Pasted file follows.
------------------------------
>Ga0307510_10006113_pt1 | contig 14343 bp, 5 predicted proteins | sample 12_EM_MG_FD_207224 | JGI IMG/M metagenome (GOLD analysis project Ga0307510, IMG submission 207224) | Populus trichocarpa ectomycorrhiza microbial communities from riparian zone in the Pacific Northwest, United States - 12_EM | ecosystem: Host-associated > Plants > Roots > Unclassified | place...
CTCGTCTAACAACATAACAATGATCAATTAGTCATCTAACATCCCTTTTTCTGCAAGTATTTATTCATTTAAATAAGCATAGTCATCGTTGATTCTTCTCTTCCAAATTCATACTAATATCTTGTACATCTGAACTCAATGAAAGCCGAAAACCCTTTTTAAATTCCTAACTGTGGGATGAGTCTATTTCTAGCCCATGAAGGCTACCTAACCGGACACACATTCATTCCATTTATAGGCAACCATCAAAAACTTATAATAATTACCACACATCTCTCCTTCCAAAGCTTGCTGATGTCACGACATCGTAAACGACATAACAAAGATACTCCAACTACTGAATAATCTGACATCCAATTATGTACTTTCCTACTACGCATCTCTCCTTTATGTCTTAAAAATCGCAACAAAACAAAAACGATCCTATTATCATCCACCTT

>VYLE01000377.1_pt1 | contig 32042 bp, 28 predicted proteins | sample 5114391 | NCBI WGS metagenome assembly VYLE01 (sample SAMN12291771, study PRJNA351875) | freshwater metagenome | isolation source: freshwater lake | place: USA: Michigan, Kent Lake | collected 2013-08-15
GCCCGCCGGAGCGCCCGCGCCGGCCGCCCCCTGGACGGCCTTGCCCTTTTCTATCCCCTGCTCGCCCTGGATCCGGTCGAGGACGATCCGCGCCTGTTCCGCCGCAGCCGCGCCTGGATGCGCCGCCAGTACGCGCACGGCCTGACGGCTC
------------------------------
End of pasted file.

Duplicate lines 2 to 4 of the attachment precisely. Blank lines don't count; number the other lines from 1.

CTCGTCTAACAACATAACAATGATCAATTAGTCATCTAACATCCCTTTTTCTGCAAGTATTTATTCATTTAAATAAGCATAGTCATCGTTGATTCTTCTCTTCCAAATTCATACTAATATCTTGTACATCTGAACTCAATGAAAGCCGAAAACCCTTTTTAAATTCCTAACTGTGGGATGAGTCTATTTCTAGCCCATGAAGGCTACCTAACCGGACACACATTCATTCCATTTATAGGCAACCATCAAAAACTTATAATAATTACCACACATCTCTCCTTCCAAAGCTTGCTGATGTCACGACATCGTAAACGACATAACAAAGATACTCCAACTACTGAATAATCTGACATCCAATTATGTACTTTCCTACTACGCATCTCTCCTTTATGTCTTAAAAATCGCAACAAAACAAAAACGATCCTATTATCATCCACCTT

>VYLE01000377.1_pt1 | contig 32042 bp, 28 predicted proteins | sample 5114391 | NCBI WGS metagenome assembly VYLE01 (sample SAMN12291771, study PRJNA351875) | freshwater metagenome | isolation source: freshwater lake | place: USA: Michigan, Kent Lake | collected 2013-08-15
GCCCGCCGGAGCGCCCGCGCCGGCCGCCCCCTGGACGGCCTTGCCCTTTTCTATCCCCTGCTCGCCCTGGATCCGGTCGAGGACGATCCGCGCCTGTTCCGCCGCAGCCGCGCCTGGATGCGCCGCCAGTACGCGCACGGCCTGACGGCTC